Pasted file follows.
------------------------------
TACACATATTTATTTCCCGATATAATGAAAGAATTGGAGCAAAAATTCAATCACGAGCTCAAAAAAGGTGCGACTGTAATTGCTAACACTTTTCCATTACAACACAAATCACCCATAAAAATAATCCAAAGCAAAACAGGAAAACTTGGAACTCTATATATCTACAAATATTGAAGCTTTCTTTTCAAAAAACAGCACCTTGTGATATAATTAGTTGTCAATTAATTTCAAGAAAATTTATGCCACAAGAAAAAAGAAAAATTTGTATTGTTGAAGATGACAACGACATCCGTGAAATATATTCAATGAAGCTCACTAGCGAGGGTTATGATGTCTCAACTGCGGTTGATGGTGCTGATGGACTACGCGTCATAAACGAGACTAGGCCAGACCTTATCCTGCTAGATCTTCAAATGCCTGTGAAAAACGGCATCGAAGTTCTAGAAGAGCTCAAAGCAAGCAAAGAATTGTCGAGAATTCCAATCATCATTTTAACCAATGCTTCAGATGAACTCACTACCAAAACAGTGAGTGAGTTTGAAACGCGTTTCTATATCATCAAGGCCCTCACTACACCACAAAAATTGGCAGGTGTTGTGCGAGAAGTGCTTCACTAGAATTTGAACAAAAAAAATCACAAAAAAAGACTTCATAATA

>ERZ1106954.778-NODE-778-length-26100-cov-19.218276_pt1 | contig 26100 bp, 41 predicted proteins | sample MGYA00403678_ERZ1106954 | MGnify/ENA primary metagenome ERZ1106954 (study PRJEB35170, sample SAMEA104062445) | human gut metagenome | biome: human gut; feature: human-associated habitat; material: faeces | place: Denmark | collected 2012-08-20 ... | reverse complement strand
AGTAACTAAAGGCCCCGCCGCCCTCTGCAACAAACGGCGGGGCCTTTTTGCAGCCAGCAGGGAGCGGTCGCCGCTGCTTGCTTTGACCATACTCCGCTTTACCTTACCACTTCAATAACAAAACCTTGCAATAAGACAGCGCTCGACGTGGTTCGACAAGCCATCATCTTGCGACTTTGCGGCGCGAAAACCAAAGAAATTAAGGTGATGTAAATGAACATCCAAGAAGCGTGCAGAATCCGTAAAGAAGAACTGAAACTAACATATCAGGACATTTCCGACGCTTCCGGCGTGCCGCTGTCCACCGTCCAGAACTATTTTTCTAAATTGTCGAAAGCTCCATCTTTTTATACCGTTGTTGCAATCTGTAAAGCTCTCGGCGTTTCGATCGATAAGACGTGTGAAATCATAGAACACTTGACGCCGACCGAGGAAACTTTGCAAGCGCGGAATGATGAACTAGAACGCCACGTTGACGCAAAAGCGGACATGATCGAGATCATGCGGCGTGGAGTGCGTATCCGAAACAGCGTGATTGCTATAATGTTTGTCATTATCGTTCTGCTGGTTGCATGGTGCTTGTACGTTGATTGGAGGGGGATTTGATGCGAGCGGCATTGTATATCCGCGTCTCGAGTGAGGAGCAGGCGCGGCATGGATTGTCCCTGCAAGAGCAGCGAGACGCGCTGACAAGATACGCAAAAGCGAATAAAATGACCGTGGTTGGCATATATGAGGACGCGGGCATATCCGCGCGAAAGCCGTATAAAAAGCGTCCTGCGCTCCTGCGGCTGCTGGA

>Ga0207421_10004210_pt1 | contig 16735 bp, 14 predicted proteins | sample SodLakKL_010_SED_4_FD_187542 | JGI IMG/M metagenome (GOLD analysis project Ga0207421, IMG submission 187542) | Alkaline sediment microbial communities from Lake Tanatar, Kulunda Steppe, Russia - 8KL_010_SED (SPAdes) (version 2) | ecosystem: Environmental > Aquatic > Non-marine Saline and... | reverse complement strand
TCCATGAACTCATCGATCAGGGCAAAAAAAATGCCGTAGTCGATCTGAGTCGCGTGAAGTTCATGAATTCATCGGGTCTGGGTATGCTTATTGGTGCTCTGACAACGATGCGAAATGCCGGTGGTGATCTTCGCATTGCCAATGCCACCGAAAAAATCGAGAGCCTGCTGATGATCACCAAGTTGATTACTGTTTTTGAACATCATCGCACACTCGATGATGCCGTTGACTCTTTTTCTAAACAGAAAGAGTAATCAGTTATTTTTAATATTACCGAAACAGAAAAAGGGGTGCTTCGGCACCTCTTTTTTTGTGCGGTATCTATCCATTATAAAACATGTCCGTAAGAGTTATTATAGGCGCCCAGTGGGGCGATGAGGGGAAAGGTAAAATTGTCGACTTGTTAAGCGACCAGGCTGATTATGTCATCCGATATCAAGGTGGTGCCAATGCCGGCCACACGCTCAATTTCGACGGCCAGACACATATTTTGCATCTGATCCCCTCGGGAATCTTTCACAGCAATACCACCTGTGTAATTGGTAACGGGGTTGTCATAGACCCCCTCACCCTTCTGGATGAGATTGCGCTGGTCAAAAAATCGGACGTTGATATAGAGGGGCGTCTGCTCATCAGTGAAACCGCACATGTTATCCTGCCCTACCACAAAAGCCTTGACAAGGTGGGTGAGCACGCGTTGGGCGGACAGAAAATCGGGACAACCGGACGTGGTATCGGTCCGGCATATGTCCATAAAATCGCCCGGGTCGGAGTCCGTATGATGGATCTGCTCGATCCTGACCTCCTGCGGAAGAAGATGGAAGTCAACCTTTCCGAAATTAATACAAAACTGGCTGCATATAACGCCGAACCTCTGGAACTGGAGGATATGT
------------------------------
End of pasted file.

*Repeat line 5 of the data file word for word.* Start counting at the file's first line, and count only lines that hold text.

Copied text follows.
TCCATGAACTCATCGATCAGGGCAAAAAAAATGCCGTAGTCGATCTGAGTCGCGTGAAGTTCATGAATTCATCGGGTCTGGGTATGCTTATTGGTGCTCTGACAACGATGCGAAATGCCGGTGGTGATCTTCGCATTGCCAATGCCACCGAAAAAATCGAGAGCCTGCTGATGATCACCAAGTTGATTACTGTTTTTGAACATCATCGCACACTCGATGATGCCGTTGACTCTTTTTCTAAACAGAAAGAGTAATCAGTTATTTTTAATATTACCGAAACAGAAAAAGGGGTGCTTCGGCACCTCTTTTTTTGTGCGGTATCTATCCATTATAAAACATGTCCGTAAGAGTTATTATAGGCGCCCAGTGGGGCGATGAGGGGAAAGGTAAAATTGTCGACTTGTTAAGCGACCAGGCTGATTATGTCATCCGATATCAAGGTGGTGCCAATGCCGGCCACACGCTCAATTTCGACGGCCAGACACATATTTTGCATCTGATCCCCTCGGGAATCTTTCACAGCAATACCACCTGTGTAATTGGTAACGGGGTTGTCATAGACCCCCTCACCCTTCTGGATGAGATTGCGCTGGTCAAAAAATCGGACGTTGATATAGAGGGGCGTCTGCTCATCAGTGAAACCGCACATGTTATCCTGCCCTACCACAAAAGCCTTGACAAGGTGGGTGAGCACGCGTTGGGCGGACAGAAAATCGGGACAACCGGACGTGGTATCGGTCCGGCATATGTCCATAAAATCGCCCGGGTCGGAGTCCGTATGATGGATCTGCTCGATCCTGACCTCCTGCGGAAGAAGATGGAAGTCAACCTTTCCGAAATTAATACAAAACTGGCTGCATATAACGCCGAACCTCTGGAACTGGAGGATATGT